5 Issues Athletes Struggle With When Benched Due To Injury: #2 The Ability To Overcome Obstacles
Issue #2: The Ability to Overcome
Enrolling your kids in sports has so many benefits, but one of the big ones is giving them a place to encounter challenges and overcome them. Sports provide a great sense of accomplishment for many kids, its where they achieve goals, improve skills, challenge opponents. This develops a strong sense of self-efficacy. (Which is a term you probably haven't heard since you were in high school yourself.) Self-efficacy is a belief in your ability to achieve goals. Sports provide an endless supply of situations where an athlete can build this trait. They improve their race time, learn new ball handling skills, learn a new on field play, take on a difficult opponent.
When they are sidelined, their daily lives no longer include (as many) opportunities to overcome obstacles, especially physical ones. They still overcome obstacles in the classroom, but for athletically minded children, often these obstacles don’t offer as much reward. Overcoming athletic obstacles brings a sense of pride and accomplishment that your athlete likely doesn't get anywhere else. When there are fewer opportunities to prove to themselves, and others, that they are capable of taking on a task and mastering it, they will have fewer positive-reward interactions in a day. Fewer positive-reward actions leads to less of the brain chemicals that bring happiness and joy, this can lead to lowered self-esteem and just an overall lowering of mood.
Your athlete is used to meeting an obstacle, training, and then overcoming it within a matter of a few hours, days, weeks. When recovering from this injury lasts longer than that, it is a new experience. You athlete hasn’t worked at an obstacle this long before. That can make this injury feel like it has stopped them altogether. While this experience is a good thing, and will teach your child perseverance, it's important to understand how stuck it makes them feel. Because they can’t overcome this injury as quickly, they may feel like they’ve lost the ability to overcome at all. This can lead to hopelessness, depression, and a whole world of negative self talk rattling around in their brains.
Strategies We Suggest:
Just like with issue #1, you want to make sure you get on your athlete’s level. Listen to them, validate their feelings, and then wait for them to settle down before you redirect. When your child is very upset, they aren’t able to think logically. Taking them through a logical plan while they are actively yelling, crying, or clenching, isn’t going to be effective and will leave you both feeling more frustrated. This may mean hugging it out and then giving them space for a few hours before coming to the redirection conversation. You know your child best, wait until they are in a good head-space before taking on the conversation.
When you think your child is ready, come up with a strategy together for how to get back in the game. This may mean watching previous game tapes and looking for ways to improve. You can both watch their team’s games and then talk about the games afterward. Ask them what they saw that was good and what could be improved on. Talk to your athlete about what they would do differently. Make them think hard about what they contribute and how they want to contribute when they get back onto the court, field, etc. This takes your child through the obstacle-tackling process in their brain. This not only helps them get positive-reward brain chemicals, but also helps them remember that they still know how to overcome obstacles. Working with your athlete to help them feel like they have a plan will also help them return to play with a different mindset, a confident mindset that’s targeted on their goals.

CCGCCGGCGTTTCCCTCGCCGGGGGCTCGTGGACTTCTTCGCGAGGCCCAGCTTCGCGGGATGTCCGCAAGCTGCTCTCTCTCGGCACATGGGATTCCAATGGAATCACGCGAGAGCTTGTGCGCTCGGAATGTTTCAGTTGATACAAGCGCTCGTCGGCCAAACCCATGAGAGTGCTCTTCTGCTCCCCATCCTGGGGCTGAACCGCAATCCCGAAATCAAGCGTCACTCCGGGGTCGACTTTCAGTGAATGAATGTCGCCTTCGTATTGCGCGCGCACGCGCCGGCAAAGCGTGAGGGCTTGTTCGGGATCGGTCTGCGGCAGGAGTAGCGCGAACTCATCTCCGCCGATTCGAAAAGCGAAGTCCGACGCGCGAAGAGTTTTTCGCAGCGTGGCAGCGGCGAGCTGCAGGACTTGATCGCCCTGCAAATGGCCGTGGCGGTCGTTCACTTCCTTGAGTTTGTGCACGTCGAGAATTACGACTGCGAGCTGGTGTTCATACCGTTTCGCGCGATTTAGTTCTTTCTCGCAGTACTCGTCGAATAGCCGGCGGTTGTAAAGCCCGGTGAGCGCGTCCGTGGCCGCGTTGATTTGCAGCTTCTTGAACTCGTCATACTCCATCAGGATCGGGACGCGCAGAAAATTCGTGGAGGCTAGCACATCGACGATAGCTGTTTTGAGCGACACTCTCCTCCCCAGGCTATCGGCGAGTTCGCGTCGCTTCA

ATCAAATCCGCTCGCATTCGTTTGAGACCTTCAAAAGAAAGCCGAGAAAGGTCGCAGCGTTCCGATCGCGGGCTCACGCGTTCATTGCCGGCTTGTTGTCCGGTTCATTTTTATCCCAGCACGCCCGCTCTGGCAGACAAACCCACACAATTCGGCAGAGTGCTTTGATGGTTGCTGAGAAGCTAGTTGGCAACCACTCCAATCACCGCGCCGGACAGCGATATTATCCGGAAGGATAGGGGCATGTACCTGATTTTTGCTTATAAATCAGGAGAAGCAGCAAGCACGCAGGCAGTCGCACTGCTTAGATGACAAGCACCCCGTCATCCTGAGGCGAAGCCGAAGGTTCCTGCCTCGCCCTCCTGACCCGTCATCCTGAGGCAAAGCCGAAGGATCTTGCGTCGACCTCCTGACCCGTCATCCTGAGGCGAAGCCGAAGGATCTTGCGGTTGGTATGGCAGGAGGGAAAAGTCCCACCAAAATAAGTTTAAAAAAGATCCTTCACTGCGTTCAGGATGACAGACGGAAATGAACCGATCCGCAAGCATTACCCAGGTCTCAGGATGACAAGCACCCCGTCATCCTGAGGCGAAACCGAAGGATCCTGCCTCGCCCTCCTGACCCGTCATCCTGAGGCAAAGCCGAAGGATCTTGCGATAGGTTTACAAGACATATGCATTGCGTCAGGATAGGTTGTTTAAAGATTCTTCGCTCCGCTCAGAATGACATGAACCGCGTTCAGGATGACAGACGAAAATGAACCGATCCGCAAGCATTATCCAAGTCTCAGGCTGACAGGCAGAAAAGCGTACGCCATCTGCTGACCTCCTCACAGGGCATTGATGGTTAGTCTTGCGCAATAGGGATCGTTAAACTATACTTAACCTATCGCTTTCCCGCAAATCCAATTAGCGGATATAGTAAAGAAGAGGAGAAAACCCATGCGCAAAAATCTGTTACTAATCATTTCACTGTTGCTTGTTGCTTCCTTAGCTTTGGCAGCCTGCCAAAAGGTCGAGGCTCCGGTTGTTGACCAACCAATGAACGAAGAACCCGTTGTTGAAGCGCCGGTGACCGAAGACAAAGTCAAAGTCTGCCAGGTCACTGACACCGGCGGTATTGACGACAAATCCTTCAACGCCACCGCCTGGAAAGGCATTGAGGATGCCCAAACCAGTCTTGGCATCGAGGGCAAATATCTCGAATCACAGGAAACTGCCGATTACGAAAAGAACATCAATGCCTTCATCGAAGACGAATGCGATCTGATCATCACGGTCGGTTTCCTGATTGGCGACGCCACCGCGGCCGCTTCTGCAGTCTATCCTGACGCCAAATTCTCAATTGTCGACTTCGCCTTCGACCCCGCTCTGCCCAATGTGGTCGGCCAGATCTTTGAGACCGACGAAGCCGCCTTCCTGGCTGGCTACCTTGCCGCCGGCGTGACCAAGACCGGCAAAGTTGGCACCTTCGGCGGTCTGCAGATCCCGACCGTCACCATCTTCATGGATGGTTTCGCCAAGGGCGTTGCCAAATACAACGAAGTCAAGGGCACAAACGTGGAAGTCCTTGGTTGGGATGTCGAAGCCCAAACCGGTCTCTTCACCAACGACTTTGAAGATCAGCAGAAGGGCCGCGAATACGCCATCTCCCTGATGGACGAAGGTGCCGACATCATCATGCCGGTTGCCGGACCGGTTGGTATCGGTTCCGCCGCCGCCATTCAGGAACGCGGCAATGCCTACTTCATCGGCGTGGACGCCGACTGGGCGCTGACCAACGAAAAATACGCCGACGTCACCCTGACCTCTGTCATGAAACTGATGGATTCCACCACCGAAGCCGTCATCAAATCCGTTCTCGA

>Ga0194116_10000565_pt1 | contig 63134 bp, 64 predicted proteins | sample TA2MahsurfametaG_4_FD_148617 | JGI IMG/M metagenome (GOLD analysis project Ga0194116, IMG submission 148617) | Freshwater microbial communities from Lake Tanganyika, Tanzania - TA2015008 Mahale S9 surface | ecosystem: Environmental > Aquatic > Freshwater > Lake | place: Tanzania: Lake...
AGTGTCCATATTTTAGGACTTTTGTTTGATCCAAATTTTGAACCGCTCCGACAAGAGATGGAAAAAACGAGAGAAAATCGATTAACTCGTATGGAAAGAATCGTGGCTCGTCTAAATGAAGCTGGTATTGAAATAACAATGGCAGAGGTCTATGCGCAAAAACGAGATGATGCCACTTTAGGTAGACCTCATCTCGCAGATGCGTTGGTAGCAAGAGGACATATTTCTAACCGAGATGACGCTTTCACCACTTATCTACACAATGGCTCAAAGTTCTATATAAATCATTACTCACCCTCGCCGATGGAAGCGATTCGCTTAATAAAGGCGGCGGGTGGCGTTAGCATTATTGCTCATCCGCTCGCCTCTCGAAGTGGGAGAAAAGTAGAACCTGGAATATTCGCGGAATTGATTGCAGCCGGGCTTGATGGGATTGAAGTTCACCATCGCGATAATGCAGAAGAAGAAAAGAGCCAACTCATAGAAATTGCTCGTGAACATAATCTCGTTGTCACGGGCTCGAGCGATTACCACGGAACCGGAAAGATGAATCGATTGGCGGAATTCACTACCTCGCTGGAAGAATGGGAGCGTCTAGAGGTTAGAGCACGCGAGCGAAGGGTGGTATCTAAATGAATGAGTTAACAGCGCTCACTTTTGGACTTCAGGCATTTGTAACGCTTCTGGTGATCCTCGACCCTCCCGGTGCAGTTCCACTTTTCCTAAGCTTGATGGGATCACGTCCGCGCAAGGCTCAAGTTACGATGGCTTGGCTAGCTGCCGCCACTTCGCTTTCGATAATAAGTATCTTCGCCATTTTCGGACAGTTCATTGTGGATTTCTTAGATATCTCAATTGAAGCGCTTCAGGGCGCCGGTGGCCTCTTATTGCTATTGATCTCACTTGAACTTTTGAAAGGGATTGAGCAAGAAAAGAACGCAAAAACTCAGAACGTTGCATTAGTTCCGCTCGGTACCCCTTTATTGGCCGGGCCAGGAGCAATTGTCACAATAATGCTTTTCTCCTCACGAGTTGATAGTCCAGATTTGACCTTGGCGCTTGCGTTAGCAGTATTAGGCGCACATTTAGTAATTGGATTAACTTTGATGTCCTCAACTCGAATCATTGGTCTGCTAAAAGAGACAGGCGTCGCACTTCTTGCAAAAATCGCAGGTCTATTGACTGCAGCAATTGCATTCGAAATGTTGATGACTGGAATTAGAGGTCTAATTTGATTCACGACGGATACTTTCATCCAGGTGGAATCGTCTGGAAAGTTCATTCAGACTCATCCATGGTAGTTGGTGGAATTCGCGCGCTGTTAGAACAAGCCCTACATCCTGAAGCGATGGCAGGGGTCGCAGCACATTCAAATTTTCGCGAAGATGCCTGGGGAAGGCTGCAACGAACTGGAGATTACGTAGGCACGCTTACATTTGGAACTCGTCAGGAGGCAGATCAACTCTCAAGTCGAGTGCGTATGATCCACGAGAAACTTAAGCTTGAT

Another option is to watch televised versions of the sport or, if the sport is not televised, you can find YouTube videos. You can point out times the players take on a task and overcome and remind your athlete that they’ve done that too. “That slide tackle reminds me of the game where you…” or “remember when you first learned how to do that skill?” or “that team’s comeback is just like when your team was down by 10...” Reminisce of the good times where your athlete showed an amazing ability to overcome and impressed you.
If you watch a specific professional team and one of their athletes has been injured, maybe with something similar your athlete is going through, find the story for them and share it with them. If the athlete is playing again, watch those games and talk about how that person is doing now. Remind them that playing after injury is possible. Once you show your athlete the story, they will likely continue to dig into that story over the internet and find something really inspirational to get them through. Professional athletes can be really good at being inspiring but make sure you do a little research first. Sharing the story of Carson Wentz would be a much better choice than sharing the story of Michael Vick. Kids know the internet and know how to dig, you want to make sure the person they are digging into is someone you can get behind. You also have amazing, inspiring stories like the recent one from the Steelers. If Ryan Shazier can walk back onto the field at Paul Brown stadium, your kid can make it through this.
Many strategies, especially conversational strategies, are based off the information provided in the book The Whole Brain Child by Daniel J. Siegel, M.D. and Tina Payne Bryson, Ph.D. This book offers strategies for parents and clinicians to help children deal with trauma, loss, and grief while taking their brain development into account. This book is a fantastic read and helps the reader understand the behaviors of children based on where they are in brain development. We highly recommend this book to parents, coaches, and anyone who works with children.